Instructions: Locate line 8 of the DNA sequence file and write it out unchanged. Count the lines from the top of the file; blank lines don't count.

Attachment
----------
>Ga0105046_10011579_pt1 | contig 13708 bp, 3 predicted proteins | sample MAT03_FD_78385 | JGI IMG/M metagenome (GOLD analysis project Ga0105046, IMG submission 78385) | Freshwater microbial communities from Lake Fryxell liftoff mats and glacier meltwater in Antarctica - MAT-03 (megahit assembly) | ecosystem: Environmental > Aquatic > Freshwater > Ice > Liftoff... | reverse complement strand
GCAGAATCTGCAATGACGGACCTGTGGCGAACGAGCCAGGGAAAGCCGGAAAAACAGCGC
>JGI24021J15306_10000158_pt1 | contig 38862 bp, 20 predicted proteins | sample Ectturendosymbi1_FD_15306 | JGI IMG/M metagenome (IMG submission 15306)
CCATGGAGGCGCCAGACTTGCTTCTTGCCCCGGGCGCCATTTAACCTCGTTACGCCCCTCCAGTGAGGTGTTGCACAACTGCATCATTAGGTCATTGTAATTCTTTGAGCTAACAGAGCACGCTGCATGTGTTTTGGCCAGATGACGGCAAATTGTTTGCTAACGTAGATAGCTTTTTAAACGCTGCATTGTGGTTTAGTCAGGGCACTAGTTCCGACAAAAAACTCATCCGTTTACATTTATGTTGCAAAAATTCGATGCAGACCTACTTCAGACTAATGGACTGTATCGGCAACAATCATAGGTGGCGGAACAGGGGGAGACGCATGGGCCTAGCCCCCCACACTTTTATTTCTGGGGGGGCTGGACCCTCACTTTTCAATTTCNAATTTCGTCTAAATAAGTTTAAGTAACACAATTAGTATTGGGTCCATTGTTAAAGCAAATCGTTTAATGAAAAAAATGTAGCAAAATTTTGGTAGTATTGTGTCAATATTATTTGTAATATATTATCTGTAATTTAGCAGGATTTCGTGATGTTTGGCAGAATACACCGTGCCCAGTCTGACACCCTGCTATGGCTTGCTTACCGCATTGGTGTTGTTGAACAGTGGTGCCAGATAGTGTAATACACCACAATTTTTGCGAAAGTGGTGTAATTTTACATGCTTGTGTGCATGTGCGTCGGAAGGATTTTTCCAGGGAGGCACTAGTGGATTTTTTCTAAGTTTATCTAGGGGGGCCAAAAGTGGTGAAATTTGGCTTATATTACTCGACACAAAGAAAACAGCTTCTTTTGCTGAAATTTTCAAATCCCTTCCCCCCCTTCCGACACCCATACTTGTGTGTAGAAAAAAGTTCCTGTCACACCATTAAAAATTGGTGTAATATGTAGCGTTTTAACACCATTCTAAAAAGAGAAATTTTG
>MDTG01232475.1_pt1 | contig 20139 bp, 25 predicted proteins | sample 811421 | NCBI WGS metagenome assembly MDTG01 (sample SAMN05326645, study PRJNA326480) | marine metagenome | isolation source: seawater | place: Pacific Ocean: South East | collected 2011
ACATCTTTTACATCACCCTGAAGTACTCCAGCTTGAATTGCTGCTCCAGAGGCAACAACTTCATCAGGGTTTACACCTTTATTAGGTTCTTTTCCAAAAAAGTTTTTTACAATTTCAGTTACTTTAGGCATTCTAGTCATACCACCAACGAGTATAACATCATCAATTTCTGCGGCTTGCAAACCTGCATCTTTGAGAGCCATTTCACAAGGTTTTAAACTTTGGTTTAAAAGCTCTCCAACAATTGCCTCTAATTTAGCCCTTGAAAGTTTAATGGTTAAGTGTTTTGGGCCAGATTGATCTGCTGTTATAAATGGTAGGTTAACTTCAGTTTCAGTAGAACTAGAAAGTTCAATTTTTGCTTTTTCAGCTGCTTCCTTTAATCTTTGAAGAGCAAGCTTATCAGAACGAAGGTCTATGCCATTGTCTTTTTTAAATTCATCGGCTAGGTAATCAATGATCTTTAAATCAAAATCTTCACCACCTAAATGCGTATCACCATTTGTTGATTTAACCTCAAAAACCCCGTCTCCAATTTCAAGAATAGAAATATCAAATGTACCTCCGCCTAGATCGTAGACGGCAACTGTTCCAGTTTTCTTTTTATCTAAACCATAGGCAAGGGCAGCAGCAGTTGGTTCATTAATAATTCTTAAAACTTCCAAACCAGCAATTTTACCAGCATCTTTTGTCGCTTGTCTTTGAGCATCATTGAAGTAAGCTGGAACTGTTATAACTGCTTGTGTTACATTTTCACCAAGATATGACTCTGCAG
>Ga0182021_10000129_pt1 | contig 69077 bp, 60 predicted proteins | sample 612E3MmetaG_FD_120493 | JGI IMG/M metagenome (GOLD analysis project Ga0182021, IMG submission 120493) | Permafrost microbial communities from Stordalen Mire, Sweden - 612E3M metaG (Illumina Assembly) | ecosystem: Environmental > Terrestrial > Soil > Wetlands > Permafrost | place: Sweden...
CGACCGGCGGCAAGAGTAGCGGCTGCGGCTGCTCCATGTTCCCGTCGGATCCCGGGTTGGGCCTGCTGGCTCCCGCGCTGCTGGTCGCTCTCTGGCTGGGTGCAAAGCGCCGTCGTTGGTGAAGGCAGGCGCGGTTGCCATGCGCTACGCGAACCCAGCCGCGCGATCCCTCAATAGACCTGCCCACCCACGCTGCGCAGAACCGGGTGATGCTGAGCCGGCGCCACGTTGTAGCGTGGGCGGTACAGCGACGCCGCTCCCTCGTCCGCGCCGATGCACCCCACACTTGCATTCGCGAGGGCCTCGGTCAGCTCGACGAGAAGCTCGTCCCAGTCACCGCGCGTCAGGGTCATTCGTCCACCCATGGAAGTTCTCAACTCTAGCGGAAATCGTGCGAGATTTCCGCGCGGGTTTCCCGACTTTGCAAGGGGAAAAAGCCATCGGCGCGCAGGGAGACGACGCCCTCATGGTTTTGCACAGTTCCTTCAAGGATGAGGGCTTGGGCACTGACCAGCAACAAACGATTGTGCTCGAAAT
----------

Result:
CGACCGGCGGCAAGAGTAGCGGCTGCGGCTGCTCCATGTTCCCGTCGGATCCCGGGTTGGGCCTGCTGGCTCCCGCGCTGCTGGTCGCTCTCTGGCTGGGTGCAAAGCGCCGTCGTTGGTGAAGGCAGGCGCGGTTGCCATGCGCTACGCGAACCCAGCCGCGCGATCCCTCAATAGACCTGCCCACCCACGCTGCGCAGAACCGGGTGATGCTGAGCCGGCGCCACGTTGTAGCGTGGGCGGTACAGCGACGCCGCTCCCTCGTCCGCGCCGATGCACCCCACACTTGCATTCGCGAGGGCCTCGGTCAGCTCGACGAGAAGCTCGTCCCAGTCACCGCGCGTCAGGGTCATTCGTCCACCCATGGAAGTTCTCAACTCTAGCGGAAATCGTGCGAGATTTCCGCGCGGGTTTCCCGACTTTGCAAGGGGAAAAAGCCATCGGCGCGCAGGGAGACGACGCCCTCATGGTTTTGCACAGTTCCTTCAAGGATGAGGGCTTGGGCACTGACCAGCAACAAACGATTGTGCTCGAAAT